The wronskian determinant of $n$ functions which are $(n-1)$ times differentiable is
$$W(f_1,\dotsc,f_n)=\det\begin{pmatrix}
f_1 & f_2 & \dots & f_n\\
f_1' & f_2' & \dots & f_n'\\
\vdots & & & \vdots\\
f_1^{(n-1)} & f_2^{(n-1)} & \dots & f_n^{(n-1)}
\end{pmatrix}.$$

It is clear that if $f_1$, ..., $f_n$ are linearly dependent, $W(f_1,\dotsc,f_n)=0$. For some years, the converse was assumed to be true too, until Peano gave the counterexample: $f_1=x^2$ and $f_2=x\cdot |x|$ are linearly independent, though $W(f_1,f_2)=0$ everywhere. Later, Bôcher even gave counter examples with infinitely differentiable functions.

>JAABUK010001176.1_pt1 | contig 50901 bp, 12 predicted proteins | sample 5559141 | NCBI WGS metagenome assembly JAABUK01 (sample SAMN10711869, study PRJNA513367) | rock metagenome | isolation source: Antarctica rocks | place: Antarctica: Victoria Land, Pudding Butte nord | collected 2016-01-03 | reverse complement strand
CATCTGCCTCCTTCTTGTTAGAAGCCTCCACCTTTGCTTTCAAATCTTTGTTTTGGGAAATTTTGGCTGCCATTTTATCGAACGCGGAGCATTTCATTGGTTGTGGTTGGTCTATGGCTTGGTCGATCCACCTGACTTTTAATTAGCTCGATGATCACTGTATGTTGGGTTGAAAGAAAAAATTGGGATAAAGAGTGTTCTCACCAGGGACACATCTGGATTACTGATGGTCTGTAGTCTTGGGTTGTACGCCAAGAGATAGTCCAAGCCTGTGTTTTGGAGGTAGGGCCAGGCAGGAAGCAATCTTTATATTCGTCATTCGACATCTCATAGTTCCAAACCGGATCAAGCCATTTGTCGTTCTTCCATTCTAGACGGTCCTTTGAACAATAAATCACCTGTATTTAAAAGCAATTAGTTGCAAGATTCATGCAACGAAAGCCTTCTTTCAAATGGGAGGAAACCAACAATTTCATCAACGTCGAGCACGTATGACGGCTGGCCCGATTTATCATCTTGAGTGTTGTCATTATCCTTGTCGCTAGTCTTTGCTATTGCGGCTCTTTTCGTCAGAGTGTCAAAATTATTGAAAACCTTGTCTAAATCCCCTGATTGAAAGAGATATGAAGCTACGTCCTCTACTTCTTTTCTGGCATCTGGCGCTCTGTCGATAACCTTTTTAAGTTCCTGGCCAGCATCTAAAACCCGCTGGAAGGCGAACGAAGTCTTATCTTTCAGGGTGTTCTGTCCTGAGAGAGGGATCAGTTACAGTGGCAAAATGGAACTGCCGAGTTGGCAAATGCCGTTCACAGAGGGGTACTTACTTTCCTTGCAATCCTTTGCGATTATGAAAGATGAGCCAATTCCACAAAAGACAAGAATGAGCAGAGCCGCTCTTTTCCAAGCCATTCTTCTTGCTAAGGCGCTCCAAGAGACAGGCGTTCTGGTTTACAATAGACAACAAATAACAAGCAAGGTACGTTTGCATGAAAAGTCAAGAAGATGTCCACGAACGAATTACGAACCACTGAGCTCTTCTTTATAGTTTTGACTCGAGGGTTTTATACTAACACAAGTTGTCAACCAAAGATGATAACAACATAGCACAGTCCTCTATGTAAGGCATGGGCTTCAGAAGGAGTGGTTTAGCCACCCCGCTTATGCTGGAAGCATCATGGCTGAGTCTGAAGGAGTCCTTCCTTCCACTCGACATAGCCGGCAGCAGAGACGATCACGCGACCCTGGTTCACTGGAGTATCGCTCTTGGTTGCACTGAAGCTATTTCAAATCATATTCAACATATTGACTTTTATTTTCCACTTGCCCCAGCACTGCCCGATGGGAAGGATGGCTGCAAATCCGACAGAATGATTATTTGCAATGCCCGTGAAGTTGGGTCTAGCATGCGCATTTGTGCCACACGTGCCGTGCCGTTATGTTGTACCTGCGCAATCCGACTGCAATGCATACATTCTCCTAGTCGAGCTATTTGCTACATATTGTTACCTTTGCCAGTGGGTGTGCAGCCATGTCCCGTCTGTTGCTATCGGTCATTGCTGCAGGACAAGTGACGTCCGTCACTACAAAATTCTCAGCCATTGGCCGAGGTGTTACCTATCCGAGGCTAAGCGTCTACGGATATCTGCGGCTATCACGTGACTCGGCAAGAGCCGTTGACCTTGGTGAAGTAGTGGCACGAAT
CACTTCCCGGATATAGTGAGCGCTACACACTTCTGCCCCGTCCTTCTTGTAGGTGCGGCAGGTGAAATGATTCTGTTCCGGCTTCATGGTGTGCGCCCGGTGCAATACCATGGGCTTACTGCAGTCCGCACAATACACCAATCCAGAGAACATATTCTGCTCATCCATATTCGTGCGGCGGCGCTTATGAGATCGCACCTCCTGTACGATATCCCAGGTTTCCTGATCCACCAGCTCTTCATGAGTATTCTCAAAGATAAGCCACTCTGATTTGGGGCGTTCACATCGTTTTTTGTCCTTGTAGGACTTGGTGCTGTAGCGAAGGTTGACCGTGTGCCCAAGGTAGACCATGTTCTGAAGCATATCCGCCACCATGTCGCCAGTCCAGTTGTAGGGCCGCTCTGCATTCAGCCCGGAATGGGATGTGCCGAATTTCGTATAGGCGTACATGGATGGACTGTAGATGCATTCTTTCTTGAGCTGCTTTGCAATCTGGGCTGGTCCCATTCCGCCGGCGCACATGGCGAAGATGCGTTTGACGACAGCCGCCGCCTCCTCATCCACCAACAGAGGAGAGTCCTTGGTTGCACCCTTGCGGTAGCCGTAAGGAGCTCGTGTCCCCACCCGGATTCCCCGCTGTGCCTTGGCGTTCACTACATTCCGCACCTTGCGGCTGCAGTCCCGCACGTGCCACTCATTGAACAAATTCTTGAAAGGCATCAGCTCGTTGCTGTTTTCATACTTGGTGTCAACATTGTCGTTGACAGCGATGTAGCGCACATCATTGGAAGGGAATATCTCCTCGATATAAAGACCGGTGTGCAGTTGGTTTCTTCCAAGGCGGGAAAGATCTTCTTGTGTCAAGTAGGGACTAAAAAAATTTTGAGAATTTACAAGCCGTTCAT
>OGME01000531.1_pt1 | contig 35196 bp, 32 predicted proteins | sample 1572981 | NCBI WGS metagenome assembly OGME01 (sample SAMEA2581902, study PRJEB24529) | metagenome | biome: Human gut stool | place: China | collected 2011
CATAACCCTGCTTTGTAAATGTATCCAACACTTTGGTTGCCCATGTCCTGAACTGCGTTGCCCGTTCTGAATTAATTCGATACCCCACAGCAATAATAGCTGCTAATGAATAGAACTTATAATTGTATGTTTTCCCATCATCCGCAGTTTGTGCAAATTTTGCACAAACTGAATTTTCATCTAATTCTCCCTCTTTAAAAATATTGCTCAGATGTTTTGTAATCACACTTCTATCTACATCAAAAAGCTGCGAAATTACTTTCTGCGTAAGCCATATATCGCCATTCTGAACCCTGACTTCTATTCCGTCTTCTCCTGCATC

Bôcher also proved that the converse holds as soon as the functions are analytic. Other conditions are also known for the converse to hold.

Engdahl and Parker describe the history of the wronskian [1]. For a nice proof of Bôcher's result, one can have a look at a paper of Bostan and Dumas [2].

[1] Susannah M. Engdahl and Adam E. Parker. **Peano on Wronskians: A Translation**, *Loci* (April 2011), DOI:10.4169/loci003642.

[2] Alin Bostan and Philippe Dumas. **Wronskians and linear independence**, *American Mathematical Monthly*, vol. 117, no. 8, pp. 722–727, 2010.